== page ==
Hofstede’s Dimensions

            When reading about and contemplating Hofstede’s four value dimensions to describe culture and to compare cultures to one another, I began defining my own cultural environment in his values, finding it easy.  This is easy because I feel as if these dimensions attribute certain values automatically with the United States and are almost created with out country specifically in mind. 
            I think that of all the dimensions, individualism, masculinity, power distance, and uncertainty avoidance, a culture’s values and practices all stem from whether or not they are individualistic or collectivist.  Obviously, the United States as a whole is an individualistic culture, focusing more on the individual gain and the individual success. Your definition as a person comes from what you do with your life and what occupation you hold and how successful you are in doing so.  This is why there is so much emphasis on going to college and making something of oneself, and as fast as possible.  As members of an individualistic society, we find peace and content when we find our “place” in the society, and are lost until doing so.  We also utilize direct communication, our goals of doing so fulfilling our desires and wants.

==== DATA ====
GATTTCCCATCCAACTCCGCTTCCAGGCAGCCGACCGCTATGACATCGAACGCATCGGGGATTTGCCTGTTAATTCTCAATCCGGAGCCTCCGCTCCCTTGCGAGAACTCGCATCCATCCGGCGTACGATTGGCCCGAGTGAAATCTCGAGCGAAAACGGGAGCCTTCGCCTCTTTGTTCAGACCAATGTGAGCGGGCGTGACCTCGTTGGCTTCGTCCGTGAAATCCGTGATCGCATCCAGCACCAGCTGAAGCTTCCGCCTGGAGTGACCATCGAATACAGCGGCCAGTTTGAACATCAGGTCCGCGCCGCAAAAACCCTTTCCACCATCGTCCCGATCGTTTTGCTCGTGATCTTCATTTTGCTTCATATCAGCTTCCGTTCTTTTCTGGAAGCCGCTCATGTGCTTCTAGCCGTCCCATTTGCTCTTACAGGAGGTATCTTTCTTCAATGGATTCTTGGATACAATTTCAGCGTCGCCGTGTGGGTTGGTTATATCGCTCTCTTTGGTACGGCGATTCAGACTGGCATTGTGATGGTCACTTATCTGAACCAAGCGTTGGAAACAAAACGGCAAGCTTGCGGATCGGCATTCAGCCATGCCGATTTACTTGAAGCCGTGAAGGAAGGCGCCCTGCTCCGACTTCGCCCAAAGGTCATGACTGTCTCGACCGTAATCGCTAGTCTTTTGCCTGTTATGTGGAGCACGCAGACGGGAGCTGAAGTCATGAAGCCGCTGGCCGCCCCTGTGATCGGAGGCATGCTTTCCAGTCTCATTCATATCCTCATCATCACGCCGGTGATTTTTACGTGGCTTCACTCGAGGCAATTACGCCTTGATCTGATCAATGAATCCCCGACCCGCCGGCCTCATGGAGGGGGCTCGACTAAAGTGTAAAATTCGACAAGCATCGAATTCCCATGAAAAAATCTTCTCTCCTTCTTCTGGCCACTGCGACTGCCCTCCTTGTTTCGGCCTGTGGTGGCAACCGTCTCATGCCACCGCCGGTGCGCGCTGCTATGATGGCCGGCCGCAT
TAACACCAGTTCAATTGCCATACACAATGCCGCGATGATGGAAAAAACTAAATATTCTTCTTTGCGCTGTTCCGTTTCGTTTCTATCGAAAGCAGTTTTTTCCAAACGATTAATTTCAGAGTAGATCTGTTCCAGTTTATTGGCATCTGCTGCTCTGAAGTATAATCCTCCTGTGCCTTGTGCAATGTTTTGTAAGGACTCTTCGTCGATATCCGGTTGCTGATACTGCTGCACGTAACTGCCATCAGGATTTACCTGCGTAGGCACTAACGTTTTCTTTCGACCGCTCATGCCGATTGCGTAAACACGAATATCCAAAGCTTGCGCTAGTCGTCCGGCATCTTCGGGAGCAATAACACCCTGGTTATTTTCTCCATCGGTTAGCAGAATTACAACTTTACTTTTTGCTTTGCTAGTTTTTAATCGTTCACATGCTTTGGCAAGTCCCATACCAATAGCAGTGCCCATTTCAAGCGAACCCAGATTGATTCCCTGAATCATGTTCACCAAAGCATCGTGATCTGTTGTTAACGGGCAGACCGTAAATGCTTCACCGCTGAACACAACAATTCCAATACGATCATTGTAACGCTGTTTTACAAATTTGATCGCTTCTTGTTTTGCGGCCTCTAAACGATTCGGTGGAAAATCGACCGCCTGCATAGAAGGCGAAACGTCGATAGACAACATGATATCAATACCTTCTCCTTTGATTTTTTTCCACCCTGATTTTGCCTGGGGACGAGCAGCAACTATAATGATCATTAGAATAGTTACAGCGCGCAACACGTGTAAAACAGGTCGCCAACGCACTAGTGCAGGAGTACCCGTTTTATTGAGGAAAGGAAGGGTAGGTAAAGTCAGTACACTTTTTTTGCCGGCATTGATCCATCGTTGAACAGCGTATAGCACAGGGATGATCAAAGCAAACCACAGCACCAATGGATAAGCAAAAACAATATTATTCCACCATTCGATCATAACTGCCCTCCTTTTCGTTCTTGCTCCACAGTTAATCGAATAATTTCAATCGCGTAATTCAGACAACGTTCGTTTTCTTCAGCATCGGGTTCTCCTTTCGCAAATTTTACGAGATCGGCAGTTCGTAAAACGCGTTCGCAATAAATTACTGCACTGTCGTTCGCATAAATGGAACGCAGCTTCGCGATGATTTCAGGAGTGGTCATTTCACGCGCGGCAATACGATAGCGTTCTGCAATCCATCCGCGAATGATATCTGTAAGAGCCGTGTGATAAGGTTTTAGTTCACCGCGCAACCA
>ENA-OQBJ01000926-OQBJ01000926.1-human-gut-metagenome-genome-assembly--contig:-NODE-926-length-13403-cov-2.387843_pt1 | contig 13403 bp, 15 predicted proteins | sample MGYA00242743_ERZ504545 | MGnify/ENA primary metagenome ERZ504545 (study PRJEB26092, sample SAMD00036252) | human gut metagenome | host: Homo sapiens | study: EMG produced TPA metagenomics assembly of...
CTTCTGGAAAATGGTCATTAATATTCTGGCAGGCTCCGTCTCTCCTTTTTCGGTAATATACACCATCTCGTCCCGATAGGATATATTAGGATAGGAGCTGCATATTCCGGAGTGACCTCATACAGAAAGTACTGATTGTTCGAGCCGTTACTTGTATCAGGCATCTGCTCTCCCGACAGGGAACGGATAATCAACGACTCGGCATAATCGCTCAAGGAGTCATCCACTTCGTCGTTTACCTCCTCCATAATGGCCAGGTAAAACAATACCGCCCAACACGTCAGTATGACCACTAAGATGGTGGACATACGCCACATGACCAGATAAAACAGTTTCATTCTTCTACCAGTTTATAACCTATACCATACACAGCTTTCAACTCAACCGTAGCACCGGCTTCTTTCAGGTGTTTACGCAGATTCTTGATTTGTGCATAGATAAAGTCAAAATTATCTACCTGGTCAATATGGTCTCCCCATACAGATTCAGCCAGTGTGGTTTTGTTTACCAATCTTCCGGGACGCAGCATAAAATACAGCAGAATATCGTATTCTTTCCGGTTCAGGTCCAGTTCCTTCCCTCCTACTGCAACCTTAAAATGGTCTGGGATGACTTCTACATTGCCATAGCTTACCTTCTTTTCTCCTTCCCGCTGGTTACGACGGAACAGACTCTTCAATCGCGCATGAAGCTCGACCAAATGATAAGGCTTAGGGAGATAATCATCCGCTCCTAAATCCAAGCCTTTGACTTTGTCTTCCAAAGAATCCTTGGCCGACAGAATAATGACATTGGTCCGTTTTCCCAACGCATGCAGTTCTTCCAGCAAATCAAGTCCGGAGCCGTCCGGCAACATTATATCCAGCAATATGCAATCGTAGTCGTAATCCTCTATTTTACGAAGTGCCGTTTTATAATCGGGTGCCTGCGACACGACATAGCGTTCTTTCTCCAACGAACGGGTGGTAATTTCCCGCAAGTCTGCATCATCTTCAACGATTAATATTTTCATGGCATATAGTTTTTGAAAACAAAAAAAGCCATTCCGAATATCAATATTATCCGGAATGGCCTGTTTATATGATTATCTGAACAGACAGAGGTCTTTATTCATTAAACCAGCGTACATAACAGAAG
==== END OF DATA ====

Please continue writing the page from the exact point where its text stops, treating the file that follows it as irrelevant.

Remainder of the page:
While I feel as if we are individualistic as a whole, when reading about collectivism, I could apply the value to certain environments I experienced through out my life, for example my high school.  My high school was very family oriented and focused on names and legacies, as well as being tightly integrated. Your family name, if you were a legacy somewhat defined you.  However, we were still very focused on individual gain, therefore, while we had collectivist aspects, we were still basically individualistic. 
            Not only is our culture rooted in high power distance, but it could not survive with out it, at least in a familial setting.  In a familial setting, it is necessary for children to be obedient to a certain extent.  However, in the work force, I do not necessarily see an increase of high power distance as a beneficial thing.  What scared me was Hofstede’s mention that the United States was becoming more and more high power distanced, meaning there were larger wage gaps between positions and ranks.  This goes back to the fact that we are an individualistic culture, focusing on individual gain, and the more power distance one has within a work place or a family, the more the individual gain. 
            Our high uncertainty avoidance also is rooted in our individualism, creating  a need to know as much knowledge as possible and have organization so that individual success is accessible.  One is expected to work hard and follow rules and be punctual, all with the promise of individual success.
            What was frightening while learning about these dimensions is what if we did not have and utilize them as a culture? Could we survive? Our entire society is rooted in these principles that have seemed to exist forever, and been on the minds of Jefferson and Washington and Madison while drafting the Constitution.  


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